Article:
Treating patients is equal parts challenging and rewarding, which is one of the reasons physical therapy is such a fulfilling profession. But if you’re noticing that your therapists’ motivation is lagging a bit, it’s important to understand why. Here are four reasons why physical therapists’ motivation can decrease, as well as steps you can take to make things better.  

Their compensation is based solely on productivity.

The Problem

Nobody likes being reduced to a billing machine, and your conscientious, highly educated physical therapists will feel like their clinical reasoning and education are going to waste if all you care about is how many patients they see each day.

PTs choose this profession because we expect to enjoy careers in which we will be valued for our critical thinking skills, dedication to continued growth, integrity, and compassion. When our raises and bonuses are tied solely to how many patients we see per day—or worse, how many units we bill—we start to feel like cogs in a machine: easily replaced by someone less compassionate, experienced, or dedicated.

And when we start to feel expendable, our motivation plummets.

The Fix

Tie compensation to factors that go beyond productivity alone. For therapists who continually receive high marks on patient satisfaction or outcomes scales, consider awarding paycheck incentives, extra PTO, or gift cards. Offer raises and bonuses for milestones like obtaining advanced certifications, hosting revenue-generating seminars, or launching non-clinical projects like blogging or social media initiatives.

Nobody recognizes their efforts.

The Problem

Physical therapists are caring, empathetic souls. We also work extremely hard to meet patient satisfaction and productivity expectations, not to mention documentation demands. Anyone who has worked as a PT understands that our work goes far beyond diagnosing and treating physical dysfunctions.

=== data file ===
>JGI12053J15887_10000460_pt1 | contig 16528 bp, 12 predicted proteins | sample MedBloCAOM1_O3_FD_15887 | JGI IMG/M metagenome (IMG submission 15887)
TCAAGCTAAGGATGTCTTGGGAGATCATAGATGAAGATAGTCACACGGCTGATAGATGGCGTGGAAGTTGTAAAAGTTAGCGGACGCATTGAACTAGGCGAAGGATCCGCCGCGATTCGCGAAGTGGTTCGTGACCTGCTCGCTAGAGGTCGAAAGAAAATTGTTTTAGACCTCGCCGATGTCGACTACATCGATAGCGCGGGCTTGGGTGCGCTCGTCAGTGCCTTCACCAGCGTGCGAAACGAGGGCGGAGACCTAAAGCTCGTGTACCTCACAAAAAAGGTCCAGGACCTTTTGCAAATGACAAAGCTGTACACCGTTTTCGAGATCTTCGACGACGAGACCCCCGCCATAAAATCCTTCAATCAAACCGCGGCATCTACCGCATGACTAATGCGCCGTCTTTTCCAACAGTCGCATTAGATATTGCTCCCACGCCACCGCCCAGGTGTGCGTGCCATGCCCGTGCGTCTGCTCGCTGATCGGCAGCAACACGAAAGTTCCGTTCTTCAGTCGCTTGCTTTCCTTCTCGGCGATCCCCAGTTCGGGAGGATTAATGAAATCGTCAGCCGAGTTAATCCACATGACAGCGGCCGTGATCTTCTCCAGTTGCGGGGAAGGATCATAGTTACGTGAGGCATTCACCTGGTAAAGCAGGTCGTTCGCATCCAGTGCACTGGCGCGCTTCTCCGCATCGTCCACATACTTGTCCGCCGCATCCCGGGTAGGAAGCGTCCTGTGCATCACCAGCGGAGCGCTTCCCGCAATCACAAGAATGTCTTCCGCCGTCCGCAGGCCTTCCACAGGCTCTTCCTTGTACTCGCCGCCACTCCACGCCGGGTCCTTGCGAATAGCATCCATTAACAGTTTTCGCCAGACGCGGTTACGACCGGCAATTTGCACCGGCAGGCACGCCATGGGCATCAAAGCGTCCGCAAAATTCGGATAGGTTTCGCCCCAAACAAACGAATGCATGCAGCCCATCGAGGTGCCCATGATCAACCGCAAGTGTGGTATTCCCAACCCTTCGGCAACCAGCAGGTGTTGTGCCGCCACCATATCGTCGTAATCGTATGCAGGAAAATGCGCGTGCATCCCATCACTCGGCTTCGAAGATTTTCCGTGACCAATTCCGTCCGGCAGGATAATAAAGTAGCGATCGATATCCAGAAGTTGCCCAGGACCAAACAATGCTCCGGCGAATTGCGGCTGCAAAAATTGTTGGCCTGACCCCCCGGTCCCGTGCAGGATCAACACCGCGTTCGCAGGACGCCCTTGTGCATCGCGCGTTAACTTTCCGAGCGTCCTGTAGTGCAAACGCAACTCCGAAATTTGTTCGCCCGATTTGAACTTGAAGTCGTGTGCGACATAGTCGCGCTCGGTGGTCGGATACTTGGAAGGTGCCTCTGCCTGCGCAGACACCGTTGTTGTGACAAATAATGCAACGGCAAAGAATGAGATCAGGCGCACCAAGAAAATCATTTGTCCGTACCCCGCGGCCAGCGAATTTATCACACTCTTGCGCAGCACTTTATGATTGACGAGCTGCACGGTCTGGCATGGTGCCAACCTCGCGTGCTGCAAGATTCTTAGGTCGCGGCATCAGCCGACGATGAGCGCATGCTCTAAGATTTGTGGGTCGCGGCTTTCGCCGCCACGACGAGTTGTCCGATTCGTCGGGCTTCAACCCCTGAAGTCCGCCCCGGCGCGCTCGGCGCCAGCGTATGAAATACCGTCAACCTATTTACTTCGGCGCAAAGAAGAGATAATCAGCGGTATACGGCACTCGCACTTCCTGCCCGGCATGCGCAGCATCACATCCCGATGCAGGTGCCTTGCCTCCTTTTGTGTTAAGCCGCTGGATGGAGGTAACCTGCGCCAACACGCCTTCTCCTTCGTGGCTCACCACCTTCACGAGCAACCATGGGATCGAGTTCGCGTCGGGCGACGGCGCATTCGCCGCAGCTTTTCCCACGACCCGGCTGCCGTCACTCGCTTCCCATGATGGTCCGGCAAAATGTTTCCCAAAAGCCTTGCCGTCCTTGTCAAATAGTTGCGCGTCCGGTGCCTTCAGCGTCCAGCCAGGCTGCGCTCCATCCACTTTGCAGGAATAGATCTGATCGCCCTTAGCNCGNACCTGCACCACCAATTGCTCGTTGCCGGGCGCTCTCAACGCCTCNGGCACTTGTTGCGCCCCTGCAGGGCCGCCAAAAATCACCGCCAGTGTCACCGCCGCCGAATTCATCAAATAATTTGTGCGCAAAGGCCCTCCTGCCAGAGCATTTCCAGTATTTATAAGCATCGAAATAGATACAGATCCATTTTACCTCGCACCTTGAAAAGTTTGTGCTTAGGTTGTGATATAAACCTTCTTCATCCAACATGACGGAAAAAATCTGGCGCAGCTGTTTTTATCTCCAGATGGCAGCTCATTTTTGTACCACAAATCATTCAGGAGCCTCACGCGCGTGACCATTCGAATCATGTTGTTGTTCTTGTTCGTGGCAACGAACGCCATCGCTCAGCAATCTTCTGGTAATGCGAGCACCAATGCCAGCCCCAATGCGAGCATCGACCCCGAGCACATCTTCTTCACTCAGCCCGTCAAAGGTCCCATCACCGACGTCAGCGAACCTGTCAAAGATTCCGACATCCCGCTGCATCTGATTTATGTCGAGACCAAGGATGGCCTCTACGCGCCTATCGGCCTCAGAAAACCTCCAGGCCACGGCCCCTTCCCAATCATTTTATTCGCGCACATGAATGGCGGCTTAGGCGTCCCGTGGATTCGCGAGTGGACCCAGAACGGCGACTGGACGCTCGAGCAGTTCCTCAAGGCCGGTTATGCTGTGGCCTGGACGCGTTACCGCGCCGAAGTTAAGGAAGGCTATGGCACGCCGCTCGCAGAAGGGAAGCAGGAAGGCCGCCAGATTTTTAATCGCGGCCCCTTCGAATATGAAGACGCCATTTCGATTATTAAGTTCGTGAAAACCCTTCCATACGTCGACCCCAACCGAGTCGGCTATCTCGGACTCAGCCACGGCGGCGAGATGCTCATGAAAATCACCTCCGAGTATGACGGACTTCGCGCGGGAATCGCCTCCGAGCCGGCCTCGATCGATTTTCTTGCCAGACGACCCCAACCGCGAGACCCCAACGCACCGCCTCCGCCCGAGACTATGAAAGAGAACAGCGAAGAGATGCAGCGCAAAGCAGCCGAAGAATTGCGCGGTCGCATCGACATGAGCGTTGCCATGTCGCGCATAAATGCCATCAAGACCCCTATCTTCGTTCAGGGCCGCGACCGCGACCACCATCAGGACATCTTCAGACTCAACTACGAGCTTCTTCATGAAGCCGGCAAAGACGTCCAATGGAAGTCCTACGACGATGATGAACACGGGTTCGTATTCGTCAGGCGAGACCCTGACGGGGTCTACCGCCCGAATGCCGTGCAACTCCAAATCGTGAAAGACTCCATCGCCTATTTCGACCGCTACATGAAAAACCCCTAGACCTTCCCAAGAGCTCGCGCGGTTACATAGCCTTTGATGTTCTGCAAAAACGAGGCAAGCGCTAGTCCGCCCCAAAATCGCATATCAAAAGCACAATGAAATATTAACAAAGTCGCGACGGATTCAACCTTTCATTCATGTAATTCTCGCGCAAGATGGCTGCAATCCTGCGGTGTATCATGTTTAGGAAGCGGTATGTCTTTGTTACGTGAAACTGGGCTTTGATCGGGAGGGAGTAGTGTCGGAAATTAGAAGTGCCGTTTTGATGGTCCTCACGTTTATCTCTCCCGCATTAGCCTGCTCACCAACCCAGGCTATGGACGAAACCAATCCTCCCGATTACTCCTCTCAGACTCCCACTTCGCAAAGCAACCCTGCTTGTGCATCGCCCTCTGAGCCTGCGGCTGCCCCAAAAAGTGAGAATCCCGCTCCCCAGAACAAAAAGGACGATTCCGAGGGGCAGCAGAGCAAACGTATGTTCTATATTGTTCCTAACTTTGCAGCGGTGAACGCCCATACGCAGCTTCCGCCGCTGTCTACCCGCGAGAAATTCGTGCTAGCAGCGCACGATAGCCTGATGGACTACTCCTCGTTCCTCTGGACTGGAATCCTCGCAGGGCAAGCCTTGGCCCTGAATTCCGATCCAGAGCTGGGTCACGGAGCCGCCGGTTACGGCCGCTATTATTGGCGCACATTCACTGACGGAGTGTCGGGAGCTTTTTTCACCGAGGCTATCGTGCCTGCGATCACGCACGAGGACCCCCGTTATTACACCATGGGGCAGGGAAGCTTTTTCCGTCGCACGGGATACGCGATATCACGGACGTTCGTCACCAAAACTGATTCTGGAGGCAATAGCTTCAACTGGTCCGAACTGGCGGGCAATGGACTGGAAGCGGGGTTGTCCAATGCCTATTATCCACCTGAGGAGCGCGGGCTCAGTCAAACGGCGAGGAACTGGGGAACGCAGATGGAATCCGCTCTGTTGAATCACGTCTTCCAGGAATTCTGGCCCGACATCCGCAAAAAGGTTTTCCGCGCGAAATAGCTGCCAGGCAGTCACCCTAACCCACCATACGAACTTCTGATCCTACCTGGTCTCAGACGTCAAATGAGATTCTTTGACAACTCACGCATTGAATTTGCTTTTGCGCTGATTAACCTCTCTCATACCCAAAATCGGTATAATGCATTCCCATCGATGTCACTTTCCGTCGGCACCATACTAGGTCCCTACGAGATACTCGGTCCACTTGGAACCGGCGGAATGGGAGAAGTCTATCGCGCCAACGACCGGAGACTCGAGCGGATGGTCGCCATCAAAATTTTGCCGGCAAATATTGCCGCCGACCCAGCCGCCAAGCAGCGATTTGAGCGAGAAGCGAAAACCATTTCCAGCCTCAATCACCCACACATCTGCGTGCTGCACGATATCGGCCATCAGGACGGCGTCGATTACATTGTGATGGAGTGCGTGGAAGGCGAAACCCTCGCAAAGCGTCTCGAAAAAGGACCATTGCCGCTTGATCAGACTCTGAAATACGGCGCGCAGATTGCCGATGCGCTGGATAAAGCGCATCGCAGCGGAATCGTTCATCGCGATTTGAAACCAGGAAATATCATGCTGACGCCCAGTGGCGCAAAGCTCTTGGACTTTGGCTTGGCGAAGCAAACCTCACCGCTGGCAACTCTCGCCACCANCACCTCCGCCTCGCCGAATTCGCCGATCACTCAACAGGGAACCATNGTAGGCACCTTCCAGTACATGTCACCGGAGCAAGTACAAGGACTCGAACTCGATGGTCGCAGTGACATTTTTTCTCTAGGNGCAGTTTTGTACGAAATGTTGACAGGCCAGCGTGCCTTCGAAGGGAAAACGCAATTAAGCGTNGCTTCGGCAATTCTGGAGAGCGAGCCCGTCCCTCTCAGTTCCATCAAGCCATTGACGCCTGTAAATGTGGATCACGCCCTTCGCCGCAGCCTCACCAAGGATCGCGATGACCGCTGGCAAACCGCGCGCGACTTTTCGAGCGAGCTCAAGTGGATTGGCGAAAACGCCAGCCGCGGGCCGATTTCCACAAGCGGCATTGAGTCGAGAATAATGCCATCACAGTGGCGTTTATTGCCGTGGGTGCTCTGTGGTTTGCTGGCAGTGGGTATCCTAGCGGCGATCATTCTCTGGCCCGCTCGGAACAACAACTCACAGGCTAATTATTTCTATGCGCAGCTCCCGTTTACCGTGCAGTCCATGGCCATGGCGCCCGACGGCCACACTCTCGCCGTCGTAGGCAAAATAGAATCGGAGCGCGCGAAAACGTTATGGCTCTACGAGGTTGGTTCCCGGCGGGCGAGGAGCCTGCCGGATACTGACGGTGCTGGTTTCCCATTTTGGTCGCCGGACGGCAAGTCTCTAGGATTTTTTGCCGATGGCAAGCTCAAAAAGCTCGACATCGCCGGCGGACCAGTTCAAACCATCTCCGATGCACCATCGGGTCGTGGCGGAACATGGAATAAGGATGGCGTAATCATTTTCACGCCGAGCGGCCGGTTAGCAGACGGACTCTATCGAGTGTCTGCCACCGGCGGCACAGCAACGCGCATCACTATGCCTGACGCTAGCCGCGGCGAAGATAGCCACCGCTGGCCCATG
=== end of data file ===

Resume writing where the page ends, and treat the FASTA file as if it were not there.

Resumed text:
But, while therapists tend to be humble, we’re still human. Just like anyone else, we like to be recognized and appreciated for our hard work. If our day-to-day existence involves caring for others, solving problems, ensuring defensible documentation, and de-escalating frustrated patients—just to name a few—recognition is certainly in order.

The problem is that clinic leaders often get so wrapped up in patient satisfaction, they forget to stop and consider therapist satisfaction. This is why so many clinic directors neglect to recognize therapists for milestones, achievements, and even day-to-day actions that help keep patients feeling happy with their care.

The Fix

Celebrate your therapists’ professional accomplishments! Baby showers are par for the course in the therapy world, but what about when your senior therapist obtains her OCS? Or what about when your front desk manager is accepted into a flex DPT program? Did your team stay late to crunch out a last-minute chart audit? Reward them with a nice dinner or a few hours of flex PTO. Appreciate and celebrate hard work, and your staff’s motivation will improve accordingly.